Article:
After spending 25 years in education as a classroom teacher, adjunct faculty member in teacher education, and English Language Arts coordinator, I am increasingly concerned about the future of teaching in America and the urgency with which we must work together to lift up the profession. The reasons for this alarm are many fold.
Those of us who have chosen education as our career path continually see statistics about the decreasing number of students entering the teaching profession. We witness our credential programs struggle to fill seats and our districts struggle to fill positions.
We hear stories about the varying quality of teacher-credential programs across the nation. But that isn’t the only problem. Students enter the profession with limited skills because they have educated, but not encouraged to use critical thinking skills that could help them creatively plan a lesson.
We read the data about the staggering number of teachers that choose to leave the profession because they feel unsupported. And we observe them struggle in their first years with classroom management, lesson planning, and providing differentiated instruction.
So what can be done to help combat these problems? We must lift up the teaching profession, as Acting Secretary John King has prioritized and is calling on educators to do. It won’t be easy, but it’s necessary for the long-term health of the profession. The following steps illustrate how to achieve this goal.
After teaching for more than 20 years, I have had the pleasure of seeing children discover the joy of teaching others, for example, the Kindergartener who lines up the dinosaurs during free choice to read a story to them. We need to foster this spirit and encourage our students to consider teaching as a profession. Students who find enjoyment in specific content areas need to be given opportunities to delve deeply into their area of study and consider becoming a teacher.
Teacher credential programs across the nation are distinctly unique; however, we must advocate for all programs to provide pre-service teachers with a balance of pedagogy and practice. In my 10 years as Adjunct Faculty, I have found that this balance is crucial to helping students navigate the shifting role from that of student to that of teacher. Additionally, student-teachers thrive when their program is instructed in such a way that models exemplary classroom teaching. We must advocate that all pre-service programs be taught using strategies we want these future teachers to embed into their practice.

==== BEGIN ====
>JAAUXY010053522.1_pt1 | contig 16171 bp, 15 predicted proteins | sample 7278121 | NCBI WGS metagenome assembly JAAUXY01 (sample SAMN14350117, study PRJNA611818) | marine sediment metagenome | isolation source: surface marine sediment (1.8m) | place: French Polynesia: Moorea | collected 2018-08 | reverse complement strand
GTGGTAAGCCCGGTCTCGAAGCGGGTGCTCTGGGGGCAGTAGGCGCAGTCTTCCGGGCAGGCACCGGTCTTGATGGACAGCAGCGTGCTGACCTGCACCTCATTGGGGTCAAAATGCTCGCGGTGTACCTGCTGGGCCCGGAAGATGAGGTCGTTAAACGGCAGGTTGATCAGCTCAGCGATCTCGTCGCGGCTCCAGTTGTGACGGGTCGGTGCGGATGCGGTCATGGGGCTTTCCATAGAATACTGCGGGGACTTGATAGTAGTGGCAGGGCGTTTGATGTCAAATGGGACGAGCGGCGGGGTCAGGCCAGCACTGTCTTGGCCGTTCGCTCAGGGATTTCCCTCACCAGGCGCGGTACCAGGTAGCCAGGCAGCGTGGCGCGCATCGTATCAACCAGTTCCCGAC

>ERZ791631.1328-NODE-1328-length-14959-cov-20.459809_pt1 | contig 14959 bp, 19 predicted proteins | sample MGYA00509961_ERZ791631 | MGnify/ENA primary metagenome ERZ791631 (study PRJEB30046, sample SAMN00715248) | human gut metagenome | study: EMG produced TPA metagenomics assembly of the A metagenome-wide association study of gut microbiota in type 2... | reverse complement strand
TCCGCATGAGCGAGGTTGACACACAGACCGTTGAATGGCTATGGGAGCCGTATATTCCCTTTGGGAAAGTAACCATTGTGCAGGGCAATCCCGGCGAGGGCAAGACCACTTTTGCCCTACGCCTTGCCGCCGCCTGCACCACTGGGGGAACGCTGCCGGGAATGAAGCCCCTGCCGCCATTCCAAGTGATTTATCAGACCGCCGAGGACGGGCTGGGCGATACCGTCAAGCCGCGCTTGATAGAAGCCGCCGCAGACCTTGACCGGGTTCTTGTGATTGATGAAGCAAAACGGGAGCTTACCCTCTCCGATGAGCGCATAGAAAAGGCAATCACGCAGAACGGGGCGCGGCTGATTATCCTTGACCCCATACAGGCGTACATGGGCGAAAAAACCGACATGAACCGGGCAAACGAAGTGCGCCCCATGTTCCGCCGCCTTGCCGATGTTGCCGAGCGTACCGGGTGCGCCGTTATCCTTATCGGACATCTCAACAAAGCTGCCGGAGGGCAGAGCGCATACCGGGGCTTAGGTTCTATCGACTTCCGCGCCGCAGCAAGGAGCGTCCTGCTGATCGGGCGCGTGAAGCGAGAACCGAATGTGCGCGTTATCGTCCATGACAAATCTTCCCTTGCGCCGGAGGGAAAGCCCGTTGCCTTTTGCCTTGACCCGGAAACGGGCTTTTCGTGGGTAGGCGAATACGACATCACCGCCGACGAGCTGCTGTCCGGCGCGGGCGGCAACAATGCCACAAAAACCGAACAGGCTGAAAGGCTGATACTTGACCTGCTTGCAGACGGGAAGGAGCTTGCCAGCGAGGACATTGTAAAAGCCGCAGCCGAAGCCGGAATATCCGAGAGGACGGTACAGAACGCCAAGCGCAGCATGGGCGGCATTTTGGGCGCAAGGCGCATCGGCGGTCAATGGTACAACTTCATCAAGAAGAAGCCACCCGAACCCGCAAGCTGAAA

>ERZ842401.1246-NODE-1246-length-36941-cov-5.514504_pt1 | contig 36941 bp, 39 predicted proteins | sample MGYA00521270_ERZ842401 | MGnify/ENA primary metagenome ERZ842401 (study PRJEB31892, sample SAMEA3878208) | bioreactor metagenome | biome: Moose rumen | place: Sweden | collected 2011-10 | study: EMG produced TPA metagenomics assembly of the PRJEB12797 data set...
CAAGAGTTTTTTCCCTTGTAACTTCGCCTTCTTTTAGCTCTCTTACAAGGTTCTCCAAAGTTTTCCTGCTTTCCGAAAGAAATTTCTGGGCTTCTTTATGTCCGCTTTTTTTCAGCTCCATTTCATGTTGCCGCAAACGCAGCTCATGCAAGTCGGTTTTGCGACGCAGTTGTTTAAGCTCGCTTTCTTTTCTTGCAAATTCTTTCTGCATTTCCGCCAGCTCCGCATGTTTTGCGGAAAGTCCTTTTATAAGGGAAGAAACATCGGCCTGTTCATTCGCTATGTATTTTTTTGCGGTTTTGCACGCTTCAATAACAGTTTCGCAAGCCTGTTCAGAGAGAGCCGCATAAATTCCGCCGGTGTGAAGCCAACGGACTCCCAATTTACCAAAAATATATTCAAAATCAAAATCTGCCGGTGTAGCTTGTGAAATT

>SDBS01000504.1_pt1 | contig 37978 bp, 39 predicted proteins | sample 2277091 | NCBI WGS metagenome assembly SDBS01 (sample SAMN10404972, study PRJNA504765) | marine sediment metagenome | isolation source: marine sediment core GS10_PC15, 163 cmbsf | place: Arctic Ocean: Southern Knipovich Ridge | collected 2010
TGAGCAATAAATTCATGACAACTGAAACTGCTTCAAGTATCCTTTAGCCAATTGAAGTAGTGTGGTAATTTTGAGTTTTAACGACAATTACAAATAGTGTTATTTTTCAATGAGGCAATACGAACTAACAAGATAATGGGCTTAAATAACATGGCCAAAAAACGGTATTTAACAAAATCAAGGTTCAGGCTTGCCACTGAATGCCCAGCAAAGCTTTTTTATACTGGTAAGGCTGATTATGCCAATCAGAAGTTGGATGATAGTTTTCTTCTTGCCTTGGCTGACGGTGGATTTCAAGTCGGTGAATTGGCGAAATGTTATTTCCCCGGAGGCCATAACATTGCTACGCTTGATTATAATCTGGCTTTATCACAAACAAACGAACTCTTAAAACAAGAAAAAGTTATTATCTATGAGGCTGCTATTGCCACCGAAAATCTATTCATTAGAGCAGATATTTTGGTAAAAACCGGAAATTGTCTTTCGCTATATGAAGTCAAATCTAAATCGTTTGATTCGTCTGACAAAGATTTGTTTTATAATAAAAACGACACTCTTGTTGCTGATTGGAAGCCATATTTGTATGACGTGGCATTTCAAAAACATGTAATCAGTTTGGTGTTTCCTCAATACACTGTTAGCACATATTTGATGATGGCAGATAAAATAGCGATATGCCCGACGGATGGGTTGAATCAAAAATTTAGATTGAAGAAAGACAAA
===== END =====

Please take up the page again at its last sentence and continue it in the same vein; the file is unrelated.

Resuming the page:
Teacher retention is currently a “hot topic,” and the Teacher Ambassador Fellows held a Twitter Chat about it last week. We need to become leaders to mentor new teachers as they begin to navigate through their first years of teaching. In my two year role as a Teacher on Special Assignment as the English Language Arts/Literacy Coordinator for my county, I provided support for 14 school districts. The biggest concern that I heard from all teachers was that they felt overwhelmed and unsupported as they sought to provide quality instruction that ensured student learning.
Teachers should take the lead and encourage their school district to develop mentoring programs or expand the role of content coaches so that all teachers who ask for support receive it. With an increasing number of retirees, seasoned veteran teachers cannot mentor all that will need support, and their professional learning is also important. It is therefore essential that we advocate for district-wide systems of support for all teachers.
The bottom line is more must be done to ensure teaching in America remains sustainable. It needs the voices of all 3.5 million of us to lift up this profession. From Acting Secretary John King to the rural teacher in northern California, we know that the future of our nation depends upon our collective effort to make it happen.